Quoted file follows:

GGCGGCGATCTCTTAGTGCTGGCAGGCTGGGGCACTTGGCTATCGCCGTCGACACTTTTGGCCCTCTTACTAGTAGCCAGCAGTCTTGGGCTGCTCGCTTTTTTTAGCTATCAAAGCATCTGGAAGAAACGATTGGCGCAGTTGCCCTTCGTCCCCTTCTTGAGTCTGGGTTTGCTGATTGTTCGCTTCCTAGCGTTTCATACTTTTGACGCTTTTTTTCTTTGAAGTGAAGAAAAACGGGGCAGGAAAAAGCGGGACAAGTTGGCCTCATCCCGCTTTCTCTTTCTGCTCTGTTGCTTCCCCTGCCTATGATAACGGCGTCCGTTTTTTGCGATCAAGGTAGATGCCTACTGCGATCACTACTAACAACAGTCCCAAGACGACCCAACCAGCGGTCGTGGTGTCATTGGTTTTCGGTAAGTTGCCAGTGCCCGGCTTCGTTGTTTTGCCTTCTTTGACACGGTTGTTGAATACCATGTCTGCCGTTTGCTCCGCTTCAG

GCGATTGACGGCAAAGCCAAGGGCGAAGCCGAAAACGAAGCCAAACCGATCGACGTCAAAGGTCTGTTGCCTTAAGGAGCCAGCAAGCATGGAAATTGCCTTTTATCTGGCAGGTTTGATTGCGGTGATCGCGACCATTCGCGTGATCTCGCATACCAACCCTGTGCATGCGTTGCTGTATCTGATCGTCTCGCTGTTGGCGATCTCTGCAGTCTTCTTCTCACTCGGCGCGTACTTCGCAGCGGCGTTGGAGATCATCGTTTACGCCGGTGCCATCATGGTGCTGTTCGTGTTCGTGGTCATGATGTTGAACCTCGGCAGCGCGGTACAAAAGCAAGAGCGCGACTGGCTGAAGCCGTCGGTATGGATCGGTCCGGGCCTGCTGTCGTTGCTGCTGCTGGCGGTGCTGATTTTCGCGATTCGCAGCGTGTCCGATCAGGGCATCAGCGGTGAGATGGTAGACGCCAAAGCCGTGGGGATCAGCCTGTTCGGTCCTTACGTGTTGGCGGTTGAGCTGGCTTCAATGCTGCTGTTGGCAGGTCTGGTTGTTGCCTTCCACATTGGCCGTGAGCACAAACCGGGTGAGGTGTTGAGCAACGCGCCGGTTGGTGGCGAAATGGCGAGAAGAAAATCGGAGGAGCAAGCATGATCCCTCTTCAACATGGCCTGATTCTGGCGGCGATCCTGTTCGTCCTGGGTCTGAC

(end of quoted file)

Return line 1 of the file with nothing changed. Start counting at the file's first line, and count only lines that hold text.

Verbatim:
GGCGGCGATCTCTTAGTGCTGGCAGGCTGGGGCACTTGGCTATCGCCGTCGACACTTTTGGCCCTCTTACTAGTAGCCAGCAGTCTTGGGCTGCTCGCTTTTTTTAGCTATCAAAGCATCTGGAAGAAACGATTGGCGCAGTTGCCCTTCGTCCCCTTCTTGAGTCTGGGTTTGCTGATTGTTCGCTTCCTAGCGTTTCATACTTTTGACGCTTTTTTTCTTTGAAGTGAAGAAAAACGGGGCAGGAAAAAGCGGGACAAGTTGGCCTCATCCCGCTTTCTCTTTCTGCTCTGTTGCTTCCCCTGCCTATGATAACGGCGTCCGTTTTTTGCGATCAAGGTAGATGCCTACTGCGATCACTACTAACAACAGTCCCAAGACGACCCAACCAGCGGTCGTGGTGTCATTGGTTTTCGGTAAGTTGCCAGTGCCCGGCTTCGTTGTTTTGCCTTCTTTGACACGGTTGTTGAATACCATGTCTGCCGTTTGCTCCGCTTCAG